Petr Osvald (Member of Plzeň City Council, Czech Republic / PES Group), Chairman of the CoR Commission for Territorial Cohesion (COTER) presented the views of the CoR at the meeting of Ministers for Regional Development of Visegrad countries (Czech Republic, Hungary, Poland and Slovakia) together with Croatia and Romania on 2 February 2018 in Budapest. The meeting, organised by the Hungarian Presidency of V4, adopted a joint Statement that underlined that the Cohesion policy is one of the most important and successful tools in fostering economic development and contributing to the better functioning of the Single Market, as well as the main investment policy of the EU.
Participants agreed that Cohesion policy needs to remain a priority for all regions of the EU, with less developed regions and Member States remaining its main focus. To make the case for a stronger cohesion policy after 2020, the CoR, together with leading EU territorial associations, launched the #CohesionAlliance : a grass-roots movement open to anyone who believes that EU cohesion policy must continue to be a pillar of the EU's future. Since its launch in October last year, the Alliance has continued to attract new signatories every day, including regional and local authorities, business associations, academia, trade unions and think tanks. The CoR welcomes the broad convergence between many of the priorities set out by the #CohesionAlliance and those outlined in the joint Statement of the V4 adopted today.
Furthermore, the CoR plenary session adopted the own-initiative opinion drafted by Petr Osvald on "Integrated Territorial Investments" (ITI) yesterday. The recommendations recall that ITI provide an important opportunity for the delivery of a genuine place-based approach, where local and regional authorities can play an active role in shaping and optimising local and regional development. They also recommend drawing on experience to date and building on existing examples of good practice to optimise the regulatory context of ITI post-2020. In particular, the CoR recommends that it should be mandatory for all Member States to facilitate the implementation of ITI in the next programming period – this will help the ITI tool to fulfil its potential both as a key instrument for implementing Cohesion policy and for capacity-building and multilevel governance. The ITI approach should be more fully exploited beyond urban areas and implemented more widely in rural and functional areas; the CoR also highlights the specific potential of the tool to contribute to addressing the increasing inequalities at sub-regional level highlighted by the Seventh Cohesion Report.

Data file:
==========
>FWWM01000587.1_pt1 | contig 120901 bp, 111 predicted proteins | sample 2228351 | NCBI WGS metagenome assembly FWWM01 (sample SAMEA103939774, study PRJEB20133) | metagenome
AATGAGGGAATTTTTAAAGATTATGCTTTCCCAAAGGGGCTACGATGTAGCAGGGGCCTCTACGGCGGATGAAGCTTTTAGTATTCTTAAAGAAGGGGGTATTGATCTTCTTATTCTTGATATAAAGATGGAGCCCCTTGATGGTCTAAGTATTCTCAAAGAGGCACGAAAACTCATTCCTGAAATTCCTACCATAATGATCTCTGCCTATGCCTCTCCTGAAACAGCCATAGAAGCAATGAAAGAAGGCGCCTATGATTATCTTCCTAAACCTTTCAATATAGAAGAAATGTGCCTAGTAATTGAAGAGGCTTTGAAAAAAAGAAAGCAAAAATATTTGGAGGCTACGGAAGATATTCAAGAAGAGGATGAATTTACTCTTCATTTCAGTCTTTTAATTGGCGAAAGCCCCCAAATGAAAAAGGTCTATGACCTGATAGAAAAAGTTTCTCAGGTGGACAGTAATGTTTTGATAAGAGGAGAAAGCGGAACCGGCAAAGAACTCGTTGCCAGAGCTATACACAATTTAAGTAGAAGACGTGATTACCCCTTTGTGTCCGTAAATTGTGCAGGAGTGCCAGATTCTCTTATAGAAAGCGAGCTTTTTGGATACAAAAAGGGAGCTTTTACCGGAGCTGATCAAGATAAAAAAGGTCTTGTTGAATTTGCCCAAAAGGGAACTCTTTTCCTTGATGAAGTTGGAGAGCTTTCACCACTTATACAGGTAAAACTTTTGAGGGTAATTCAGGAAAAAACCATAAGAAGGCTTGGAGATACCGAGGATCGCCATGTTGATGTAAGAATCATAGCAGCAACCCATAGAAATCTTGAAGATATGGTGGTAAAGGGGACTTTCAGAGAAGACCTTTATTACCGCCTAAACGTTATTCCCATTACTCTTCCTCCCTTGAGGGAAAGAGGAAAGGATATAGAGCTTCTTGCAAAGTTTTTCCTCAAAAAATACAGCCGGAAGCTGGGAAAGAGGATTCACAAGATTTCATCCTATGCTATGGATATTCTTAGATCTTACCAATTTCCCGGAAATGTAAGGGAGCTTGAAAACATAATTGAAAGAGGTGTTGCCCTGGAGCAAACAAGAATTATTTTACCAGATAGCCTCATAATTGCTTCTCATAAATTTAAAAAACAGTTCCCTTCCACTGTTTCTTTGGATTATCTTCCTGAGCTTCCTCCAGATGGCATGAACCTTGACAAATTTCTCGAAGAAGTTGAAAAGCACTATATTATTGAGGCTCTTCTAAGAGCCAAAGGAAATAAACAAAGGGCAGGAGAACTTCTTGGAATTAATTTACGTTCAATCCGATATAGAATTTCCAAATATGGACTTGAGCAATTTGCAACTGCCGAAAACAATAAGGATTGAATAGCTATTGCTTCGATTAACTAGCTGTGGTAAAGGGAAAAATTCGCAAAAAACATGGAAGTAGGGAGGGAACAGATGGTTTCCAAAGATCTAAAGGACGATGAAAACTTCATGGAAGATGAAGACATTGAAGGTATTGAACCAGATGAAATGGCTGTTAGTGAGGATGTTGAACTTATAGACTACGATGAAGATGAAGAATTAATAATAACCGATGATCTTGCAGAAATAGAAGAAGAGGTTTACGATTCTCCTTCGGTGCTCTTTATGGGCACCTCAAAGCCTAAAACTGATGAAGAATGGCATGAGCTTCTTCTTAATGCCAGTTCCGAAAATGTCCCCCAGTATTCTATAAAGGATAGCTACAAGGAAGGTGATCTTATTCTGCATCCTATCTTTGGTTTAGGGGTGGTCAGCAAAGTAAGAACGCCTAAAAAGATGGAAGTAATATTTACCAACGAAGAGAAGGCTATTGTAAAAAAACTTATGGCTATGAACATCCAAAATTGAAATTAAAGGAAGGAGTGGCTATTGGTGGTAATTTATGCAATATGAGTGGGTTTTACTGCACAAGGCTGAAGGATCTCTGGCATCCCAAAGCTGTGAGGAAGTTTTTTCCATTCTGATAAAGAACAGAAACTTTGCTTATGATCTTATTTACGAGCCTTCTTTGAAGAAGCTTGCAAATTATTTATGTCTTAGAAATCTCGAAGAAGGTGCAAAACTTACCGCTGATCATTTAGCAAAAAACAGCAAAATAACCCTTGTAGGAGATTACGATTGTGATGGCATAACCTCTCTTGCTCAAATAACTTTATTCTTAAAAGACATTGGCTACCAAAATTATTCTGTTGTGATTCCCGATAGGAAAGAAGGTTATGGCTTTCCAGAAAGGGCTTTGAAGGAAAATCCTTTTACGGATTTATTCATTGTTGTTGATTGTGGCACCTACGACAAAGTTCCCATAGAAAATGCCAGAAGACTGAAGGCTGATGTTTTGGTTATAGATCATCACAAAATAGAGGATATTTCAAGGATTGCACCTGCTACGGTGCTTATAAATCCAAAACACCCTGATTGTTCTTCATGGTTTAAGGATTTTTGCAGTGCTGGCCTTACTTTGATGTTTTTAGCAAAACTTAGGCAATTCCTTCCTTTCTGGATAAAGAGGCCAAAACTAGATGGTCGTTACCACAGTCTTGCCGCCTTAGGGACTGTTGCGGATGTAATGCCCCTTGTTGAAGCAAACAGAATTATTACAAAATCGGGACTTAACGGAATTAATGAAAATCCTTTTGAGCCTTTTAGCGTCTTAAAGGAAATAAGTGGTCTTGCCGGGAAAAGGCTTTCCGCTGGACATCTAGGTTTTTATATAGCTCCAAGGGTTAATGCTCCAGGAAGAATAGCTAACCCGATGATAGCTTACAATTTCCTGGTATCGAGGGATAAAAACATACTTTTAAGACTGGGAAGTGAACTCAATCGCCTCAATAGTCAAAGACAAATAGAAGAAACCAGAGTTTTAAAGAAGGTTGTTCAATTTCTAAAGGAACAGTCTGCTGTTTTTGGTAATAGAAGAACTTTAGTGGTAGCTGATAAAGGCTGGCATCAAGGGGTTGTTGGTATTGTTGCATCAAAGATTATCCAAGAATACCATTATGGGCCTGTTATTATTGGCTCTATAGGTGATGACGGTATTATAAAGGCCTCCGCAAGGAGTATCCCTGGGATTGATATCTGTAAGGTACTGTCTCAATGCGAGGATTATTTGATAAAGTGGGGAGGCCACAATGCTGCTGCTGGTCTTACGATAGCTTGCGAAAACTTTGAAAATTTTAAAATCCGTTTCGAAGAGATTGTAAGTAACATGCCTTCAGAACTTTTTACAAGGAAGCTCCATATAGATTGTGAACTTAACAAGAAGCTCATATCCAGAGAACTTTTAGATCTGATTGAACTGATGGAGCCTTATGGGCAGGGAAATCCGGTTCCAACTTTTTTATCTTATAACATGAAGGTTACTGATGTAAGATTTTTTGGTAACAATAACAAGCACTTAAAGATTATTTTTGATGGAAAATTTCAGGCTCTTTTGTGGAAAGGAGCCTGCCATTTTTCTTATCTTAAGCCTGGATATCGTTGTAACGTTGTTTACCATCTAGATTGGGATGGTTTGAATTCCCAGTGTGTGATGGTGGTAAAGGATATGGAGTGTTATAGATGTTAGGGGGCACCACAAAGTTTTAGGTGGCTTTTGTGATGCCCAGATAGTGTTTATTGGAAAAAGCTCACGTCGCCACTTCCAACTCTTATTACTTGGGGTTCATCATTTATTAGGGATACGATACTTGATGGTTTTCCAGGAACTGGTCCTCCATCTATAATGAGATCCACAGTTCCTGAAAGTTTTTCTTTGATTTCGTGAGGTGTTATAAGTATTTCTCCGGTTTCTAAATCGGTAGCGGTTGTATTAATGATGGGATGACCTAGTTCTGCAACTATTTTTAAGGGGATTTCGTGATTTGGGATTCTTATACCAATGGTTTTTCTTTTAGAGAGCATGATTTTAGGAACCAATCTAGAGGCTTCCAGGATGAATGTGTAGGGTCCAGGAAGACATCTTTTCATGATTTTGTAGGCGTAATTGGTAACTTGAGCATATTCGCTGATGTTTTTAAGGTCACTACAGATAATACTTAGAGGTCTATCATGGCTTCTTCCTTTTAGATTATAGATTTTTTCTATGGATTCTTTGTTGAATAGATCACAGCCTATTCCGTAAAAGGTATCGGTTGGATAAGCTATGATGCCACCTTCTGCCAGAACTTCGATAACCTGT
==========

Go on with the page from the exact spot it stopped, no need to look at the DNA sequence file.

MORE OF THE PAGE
Referring to his report, Mr Osvald said that he welcomes the positive impact of the Cohesion policy across European territories. However he regrets that there "has been a considerable delay in the implementation of Integrated Territorial Investment and that the tool has not yet been able to produce all of the synergies that it could and should produce. However, this cannot and must not be extrapolated to suggest that implementing EU cohesion policy through integrated territorial investment is not effective." He added that "integrated approach should also enable the creation of thematic links between neighbouring regions, taking into account the interests or requirements of lower territorial units. Such as cross-border projects are very important for all Visegrad countries".
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